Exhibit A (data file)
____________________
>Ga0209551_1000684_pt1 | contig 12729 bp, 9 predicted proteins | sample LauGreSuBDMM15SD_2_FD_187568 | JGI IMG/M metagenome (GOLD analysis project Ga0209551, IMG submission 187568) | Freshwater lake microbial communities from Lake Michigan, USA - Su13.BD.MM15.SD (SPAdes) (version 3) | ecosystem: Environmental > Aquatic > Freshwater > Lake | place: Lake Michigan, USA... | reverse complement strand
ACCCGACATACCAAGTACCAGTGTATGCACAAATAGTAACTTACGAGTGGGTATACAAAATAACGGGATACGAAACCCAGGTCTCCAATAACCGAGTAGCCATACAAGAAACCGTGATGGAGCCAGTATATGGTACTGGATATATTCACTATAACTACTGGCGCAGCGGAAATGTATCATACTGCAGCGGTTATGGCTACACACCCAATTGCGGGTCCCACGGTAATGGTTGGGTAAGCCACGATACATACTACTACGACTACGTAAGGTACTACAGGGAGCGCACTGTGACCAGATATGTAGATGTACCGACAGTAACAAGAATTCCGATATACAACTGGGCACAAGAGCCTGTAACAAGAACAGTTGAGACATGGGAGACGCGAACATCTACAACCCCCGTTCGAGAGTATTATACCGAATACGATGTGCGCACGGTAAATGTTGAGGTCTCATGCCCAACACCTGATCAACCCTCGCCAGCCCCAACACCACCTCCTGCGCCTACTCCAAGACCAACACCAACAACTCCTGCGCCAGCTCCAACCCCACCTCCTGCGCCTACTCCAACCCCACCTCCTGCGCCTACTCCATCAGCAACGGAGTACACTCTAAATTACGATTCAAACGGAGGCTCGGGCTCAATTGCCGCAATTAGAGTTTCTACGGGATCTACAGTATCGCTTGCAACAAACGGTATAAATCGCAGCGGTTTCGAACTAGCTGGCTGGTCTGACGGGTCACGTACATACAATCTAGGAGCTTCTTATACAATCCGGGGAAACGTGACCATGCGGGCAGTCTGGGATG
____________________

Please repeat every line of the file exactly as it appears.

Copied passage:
>Ga0209551_1000684_pt1 | contig 12729 bp, 9 predicted proteins | sample LauGreSuBDMM15SD_2_FD_187568 | JGI IMG/M metagenome (GOLD analysis project Ga0209551, IMG submission 187568) | Freshwater lake microbial communities from Lake Michigan, USA - Su13.BD.MM15.SD (SPAdes) (version 3) | ecosystem: Environmental > Aquatic > Freshwater > Lake | place: Lake Michigan, USA... | reverse complement strand
ACCCGACATACCAAGTACCAGTGTATGCACAAATAGTAACTTACGAGTGGGTATACAAAATAACGGGATACGAAACCCAGGTCTCCAATAACCGAGTAGCCATACAAGAAACCGTGATGGAGCCAGTATATGGTACTGGATATATTCACTATAACTACTGGCGCAGCGGAAATGTATCATACTGCAGCGGTTATGGCTACACACCCAATTGCGGGTCCCACGGTAATGGTTGGGTAAGCCACGATACATACTACTACGACTACGTAAGGTACTACAGGGAGCGCACTGTGACCAGATATGTAGATGTACCGACAGTAACAAGAATTCCGATATACAACTGGGCACAAGAGCCTGTAACAAGAACAGTTGAGACATGGGAGACGCGAACATCTACAACCCCCGTTCGAGAGTATTATACCGAATACGATGTGCGCACGGTAAATGTTGAGGTCTCATGCCCAACACCTGATCAACCCTCGCCAGCCCCAACACCACCTCCTGCGCCTACTCCAAGACCAACACCAACAACTCCTGCGCCAGCTCCAACCCCACCTCCTGCGCCTACTCCAACCCCACCTCCTGCGCCTACTCCATCAGCAACGGAGTACACTCTAAATTACGATTCAAACGGAGGCTCGGGCTCAATTGCCGCAATTAGAGTTTCTACGGGATCTACAGTATCGCTTGCAACAAACGGTATAAATCGCAGCGGTTTCGAACTAGCTGGCTGGTCTGACGGGTCACGTACATACAATCTAGGAGCTTCTTATACAATCCGGGGAAACGTGACCATGCGGGCAGTCTGGGATG